Giving yourself a shot in the arm is a fact of life for many people with multiple sclerosis. Five of the drugs currently approved to treat multiple sclerosis (MS) must be given via injections on a regular basis.
Getting used to sticking yourself with a needle can be difficult, but these simple tips can minimize discomfort and make it easier to follow your treatment plan.
1. Make the right choice. Discuss your multiple sclerosis treatment options with your doctor. Some MS drugs require a deep, intramuscular injection once a week. Others require a shallower injection just below the skin (called a subcutaneous injection) every other day. Pick an injection schedule you’re comfortable with.
2. Keep a log of injection sites. Include notes of any patterns you notice. For example, write it down if injections in the arm hurt more than those in other sites, like the thigh or butt.
3. Vary the injection site. Don’t rely on memory alone. Try using an injection map or log to keep track. Avoid injecting near areas where you have had skin reactions in the past.
4. Pick a good time. Some MS drugs can cause flu-like symptoms or headache after injection. If you follow an evening injection schedule, you may be able to sleep off the worst of the side effects. If side effects bother you the day after an injection, try scheduling your injection the night before a day off work.
5. Plan ahead for pain. If you often experience pain or flu-like symptoms after an injection, try taking acetaminophen or ibuprofen a few hours before your shot. Another way to reduce pain is to apply a topical anesthetic along with an ice pack for 30 to 60 seconds before you clean the site and do the injection.
6. Warm it up. If your medication is refrigerated, take it out of the refrigerator and let it warm up to room temperature before you inject. This will lessen the burning sensation. Don't put syringes in the microwave or in boiling water to warm them up.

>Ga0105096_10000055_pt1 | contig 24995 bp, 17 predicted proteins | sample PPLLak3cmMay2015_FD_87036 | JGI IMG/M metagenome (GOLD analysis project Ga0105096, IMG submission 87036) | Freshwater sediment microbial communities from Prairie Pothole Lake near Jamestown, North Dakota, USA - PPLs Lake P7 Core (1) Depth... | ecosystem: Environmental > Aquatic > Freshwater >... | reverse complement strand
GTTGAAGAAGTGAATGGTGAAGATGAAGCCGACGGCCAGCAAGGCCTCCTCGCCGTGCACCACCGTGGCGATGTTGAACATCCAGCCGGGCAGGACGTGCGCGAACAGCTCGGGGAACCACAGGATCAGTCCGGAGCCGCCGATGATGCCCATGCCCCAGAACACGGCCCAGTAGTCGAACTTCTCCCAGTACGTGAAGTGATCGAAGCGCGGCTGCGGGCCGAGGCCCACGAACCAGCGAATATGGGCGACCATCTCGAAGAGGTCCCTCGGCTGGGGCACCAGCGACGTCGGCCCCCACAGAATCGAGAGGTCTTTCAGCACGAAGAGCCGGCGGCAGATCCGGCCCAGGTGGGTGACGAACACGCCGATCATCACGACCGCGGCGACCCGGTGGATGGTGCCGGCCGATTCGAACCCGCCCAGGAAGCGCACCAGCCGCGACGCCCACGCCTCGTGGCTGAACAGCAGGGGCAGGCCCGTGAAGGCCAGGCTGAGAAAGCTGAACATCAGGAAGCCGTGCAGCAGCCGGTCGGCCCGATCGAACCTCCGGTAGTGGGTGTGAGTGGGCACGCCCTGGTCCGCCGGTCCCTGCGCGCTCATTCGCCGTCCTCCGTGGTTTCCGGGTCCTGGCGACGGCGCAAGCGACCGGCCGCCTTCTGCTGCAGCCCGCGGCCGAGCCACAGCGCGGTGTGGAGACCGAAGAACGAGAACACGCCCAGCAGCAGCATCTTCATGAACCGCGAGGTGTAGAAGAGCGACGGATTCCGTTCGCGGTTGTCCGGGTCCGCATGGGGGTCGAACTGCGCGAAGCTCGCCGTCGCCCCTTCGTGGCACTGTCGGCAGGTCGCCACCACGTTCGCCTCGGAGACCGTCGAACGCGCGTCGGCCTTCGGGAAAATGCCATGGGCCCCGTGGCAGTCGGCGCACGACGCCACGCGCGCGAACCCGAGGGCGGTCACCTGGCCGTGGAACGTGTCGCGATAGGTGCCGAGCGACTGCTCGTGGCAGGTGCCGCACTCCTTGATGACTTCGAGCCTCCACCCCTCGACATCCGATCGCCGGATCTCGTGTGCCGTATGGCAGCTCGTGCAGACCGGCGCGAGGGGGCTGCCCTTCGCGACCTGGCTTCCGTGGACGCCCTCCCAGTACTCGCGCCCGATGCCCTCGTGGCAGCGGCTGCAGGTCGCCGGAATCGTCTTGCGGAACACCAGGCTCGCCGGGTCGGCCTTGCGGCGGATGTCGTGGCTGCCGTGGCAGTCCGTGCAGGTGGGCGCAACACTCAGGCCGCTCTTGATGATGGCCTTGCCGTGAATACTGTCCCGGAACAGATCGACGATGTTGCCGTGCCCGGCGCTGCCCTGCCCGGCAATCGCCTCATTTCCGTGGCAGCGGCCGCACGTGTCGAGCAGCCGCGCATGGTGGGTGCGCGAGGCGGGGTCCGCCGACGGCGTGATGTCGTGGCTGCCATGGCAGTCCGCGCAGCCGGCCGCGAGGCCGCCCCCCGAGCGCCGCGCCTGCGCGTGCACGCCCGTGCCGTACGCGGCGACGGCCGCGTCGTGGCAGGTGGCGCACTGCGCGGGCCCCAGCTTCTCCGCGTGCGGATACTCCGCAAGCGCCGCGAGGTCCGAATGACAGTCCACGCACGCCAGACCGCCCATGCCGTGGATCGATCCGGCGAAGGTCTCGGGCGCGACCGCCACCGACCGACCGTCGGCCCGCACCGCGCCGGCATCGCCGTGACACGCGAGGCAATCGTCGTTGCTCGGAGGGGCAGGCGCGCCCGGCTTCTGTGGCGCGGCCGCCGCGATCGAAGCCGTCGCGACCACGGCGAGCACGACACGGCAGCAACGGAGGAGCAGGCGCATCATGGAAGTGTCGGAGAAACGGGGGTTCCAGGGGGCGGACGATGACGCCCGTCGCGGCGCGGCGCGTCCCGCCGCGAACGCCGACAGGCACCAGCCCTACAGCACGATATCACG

7. Watch your technique. Poor technique is a major cause of skin reactions at injection sites. Any break in the skin can cause pain, irritation, or infection. Skin reactions to subcutaneous injections are usually mild, but they could lead to serious infection if they're not treated promptly. Reactions to intramuscular injections can include bruising and muscle pain.
To lower the risk for infection and injection site reactions, follow this routine:
Wash your hands.
Clean the injection site thoroughly.
Use a small pad to apply alcohol.
Let the alcohol dry completely.
Make sure the tip of the needle is dry and free of medication.
Insert the needle as directed.
Prevent swelling after injection with a 1 or 2% hydrocortisone ointment. But don't use this if you see any sign of infection.
8. Keep your needle skills sharp. Review your technique regularly with your doctor. Also, check out the patient support material provided by the drug’s manufacturer. Ask whether a smaller needle or auto-injection pen is available to reduce pain or anxiety.
9. Use your imagination. If self-injecting makes you very nervous, try using a relaxation method called guided imagery at injection time. Many health care providers and MS support groups offer information on guided imagery.
10. Develop a routine. A routine that offers comfort and relaxation around the time of the injection can also help fight anxiety about using a needle. Try a warm bath, meditation, or a sweet treat before or after the injection to reward yourself for a job well done.
Pick an MS drug injection routine you can stick with. Discuss your options with your doctor.
Keep a log of your injection sites and vary the location to avoid complications.
Plan ahead for your injections to ease anxiety, pain, and side effects.
Keep your technique and needle skills sharp by reviewing them regularly with your doctor.
Reward yourself with a treat or time to relax after a successful injection.